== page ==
FRINGE: The Tenant Haimovitz will mess with your mind

The Tenant Haimovitz Fringe GigCity EdmontonThe first 15 minutes or so of The Tenant Haimovitz (Venue 1) makes about as much sense as Middle Eastern politics does to a New World man.

A writer named Daniel – “it’s pronounced Dan-ee-yell” – rents an apartment only to discover he already has roommates which may or may not be figments of his imagination. They all seem to be collaborating to pull him down the rabbit hole of a strange alternate reality. Or maybe it is actually going on. Or are they doing it for another reason, like to confound him from moving forward in his life? Is there some secret absurdist purpose behind their strange behavior or are they messing with him just because? Huh? What is going here?

This seven actor troupe from Tel Aviv, Israel, is highly energetic, verging on manic, which served the play very well, overwhelming and confusing the main character Daniel – not to mention a few audience members. His possibly imaginary housemates include mindless bureaucrats, cruel dictators, verbally abusive parents, jilted ex-girlfriends, all seeming to confound him in one way or another. It’s not until a mock rebirthing – or maybe it actually happened? – and the expulsion of a dybbuk (a malevolent spirit) from Daniel’s body that the main character gets closer to resolving his quest to close “the bandaged door to my bloodied past.”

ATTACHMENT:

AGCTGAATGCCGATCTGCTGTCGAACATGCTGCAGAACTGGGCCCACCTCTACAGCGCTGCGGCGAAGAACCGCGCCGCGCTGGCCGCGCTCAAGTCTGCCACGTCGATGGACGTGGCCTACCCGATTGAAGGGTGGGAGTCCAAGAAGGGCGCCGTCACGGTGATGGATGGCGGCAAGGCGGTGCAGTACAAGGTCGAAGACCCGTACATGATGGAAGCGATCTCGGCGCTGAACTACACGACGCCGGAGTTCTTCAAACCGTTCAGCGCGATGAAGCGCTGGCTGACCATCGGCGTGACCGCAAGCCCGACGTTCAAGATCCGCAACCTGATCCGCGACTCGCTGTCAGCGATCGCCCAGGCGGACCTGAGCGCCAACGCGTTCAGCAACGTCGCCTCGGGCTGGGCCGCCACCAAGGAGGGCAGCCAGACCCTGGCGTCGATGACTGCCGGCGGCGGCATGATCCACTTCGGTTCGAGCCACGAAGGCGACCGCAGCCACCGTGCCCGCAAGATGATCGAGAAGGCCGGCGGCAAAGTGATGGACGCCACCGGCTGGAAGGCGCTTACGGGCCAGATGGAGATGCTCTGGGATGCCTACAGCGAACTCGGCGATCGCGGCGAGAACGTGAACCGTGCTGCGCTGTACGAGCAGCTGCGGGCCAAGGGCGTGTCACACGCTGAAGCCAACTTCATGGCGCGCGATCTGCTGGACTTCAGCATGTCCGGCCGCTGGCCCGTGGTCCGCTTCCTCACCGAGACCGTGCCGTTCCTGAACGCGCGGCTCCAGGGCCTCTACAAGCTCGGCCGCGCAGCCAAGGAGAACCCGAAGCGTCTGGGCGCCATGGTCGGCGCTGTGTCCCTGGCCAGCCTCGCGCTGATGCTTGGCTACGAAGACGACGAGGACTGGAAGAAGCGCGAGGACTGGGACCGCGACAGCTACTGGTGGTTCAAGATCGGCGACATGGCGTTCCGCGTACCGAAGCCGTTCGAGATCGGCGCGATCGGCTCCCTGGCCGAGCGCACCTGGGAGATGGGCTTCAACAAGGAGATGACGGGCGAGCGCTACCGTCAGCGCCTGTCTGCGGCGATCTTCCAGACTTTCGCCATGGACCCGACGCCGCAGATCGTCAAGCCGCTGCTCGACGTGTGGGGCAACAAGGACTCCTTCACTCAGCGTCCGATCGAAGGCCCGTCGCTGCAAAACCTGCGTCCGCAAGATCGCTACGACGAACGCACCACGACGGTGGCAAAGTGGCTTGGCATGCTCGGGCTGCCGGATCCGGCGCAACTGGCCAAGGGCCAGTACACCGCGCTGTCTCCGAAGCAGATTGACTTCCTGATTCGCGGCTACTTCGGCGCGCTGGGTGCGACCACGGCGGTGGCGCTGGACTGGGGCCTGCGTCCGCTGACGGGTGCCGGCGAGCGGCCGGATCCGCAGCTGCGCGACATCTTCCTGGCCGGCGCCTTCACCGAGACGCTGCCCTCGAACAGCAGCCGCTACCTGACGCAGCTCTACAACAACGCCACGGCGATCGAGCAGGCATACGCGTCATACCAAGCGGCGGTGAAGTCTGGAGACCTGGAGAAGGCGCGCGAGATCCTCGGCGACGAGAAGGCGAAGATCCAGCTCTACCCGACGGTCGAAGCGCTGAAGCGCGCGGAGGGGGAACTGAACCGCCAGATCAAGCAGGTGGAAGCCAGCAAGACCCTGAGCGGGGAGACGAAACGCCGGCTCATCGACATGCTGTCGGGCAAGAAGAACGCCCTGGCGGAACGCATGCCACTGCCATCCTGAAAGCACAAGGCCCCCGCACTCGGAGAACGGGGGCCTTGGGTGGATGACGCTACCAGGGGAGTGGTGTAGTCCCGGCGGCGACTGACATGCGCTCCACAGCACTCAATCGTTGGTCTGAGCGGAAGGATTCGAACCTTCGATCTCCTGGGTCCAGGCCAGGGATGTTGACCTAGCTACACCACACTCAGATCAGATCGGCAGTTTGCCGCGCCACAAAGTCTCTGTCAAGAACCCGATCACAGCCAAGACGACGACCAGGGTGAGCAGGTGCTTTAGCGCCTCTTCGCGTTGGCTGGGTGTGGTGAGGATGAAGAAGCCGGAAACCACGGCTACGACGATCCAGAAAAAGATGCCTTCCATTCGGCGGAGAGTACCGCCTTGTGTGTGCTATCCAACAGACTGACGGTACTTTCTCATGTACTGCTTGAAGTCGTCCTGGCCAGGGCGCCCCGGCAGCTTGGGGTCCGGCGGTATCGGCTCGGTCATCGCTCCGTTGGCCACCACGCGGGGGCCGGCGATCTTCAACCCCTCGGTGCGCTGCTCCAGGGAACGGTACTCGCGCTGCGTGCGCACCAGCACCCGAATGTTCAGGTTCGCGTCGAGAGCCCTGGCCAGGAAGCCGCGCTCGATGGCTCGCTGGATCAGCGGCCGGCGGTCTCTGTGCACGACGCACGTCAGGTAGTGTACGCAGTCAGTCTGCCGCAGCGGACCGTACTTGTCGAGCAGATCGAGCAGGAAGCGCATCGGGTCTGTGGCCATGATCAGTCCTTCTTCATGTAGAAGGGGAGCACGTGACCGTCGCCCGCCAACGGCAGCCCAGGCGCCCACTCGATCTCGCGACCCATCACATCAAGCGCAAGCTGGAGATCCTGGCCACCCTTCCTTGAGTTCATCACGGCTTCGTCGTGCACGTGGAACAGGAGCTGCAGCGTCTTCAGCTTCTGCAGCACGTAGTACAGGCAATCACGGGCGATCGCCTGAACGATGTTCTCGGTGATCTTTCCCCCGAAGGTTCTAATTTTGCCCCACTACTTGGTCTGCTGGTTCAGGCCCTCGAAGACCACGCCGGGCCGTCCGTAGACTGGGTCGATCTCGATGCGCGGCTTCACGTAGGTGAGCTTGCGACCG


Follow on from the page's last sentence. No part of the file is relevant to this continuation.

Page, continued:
There is a tremendous amount to think about here. Playwright Ariel Bronz has a sharp mind, and if there is any criticism of this play it’s that he expects the viewer to keep up with him – and there are many who will not. It winds up as an absurdist comedy-drama seemingly written by the ghost of Franz Kafka had he attempted to ideologically fuse themes from Terry Gilliam’s “Brazil”, Gogol’s “Dead Souls”, and Fellini’s entire filmography. While hyped up on amphetamines. Fast paced and full of rapidly changing characters, scenes and states of reality, the play is a purposeful assault on the senses.

This does not deny the artistry, sophistication, symbolism and keen intellect behind the work, however. These are top flight performers you probably won’t otherwise see at the Fringe. But for this reason, they remain somewhat inaccessible to the masses. If you are able to relax, hold attention and let it unfold, you may find that the Tenant Haimovitz is a very rewarding theatrical experience that unfolds into a sensible, coherent, suitable, coherent conclusion. That you didn’t see coming.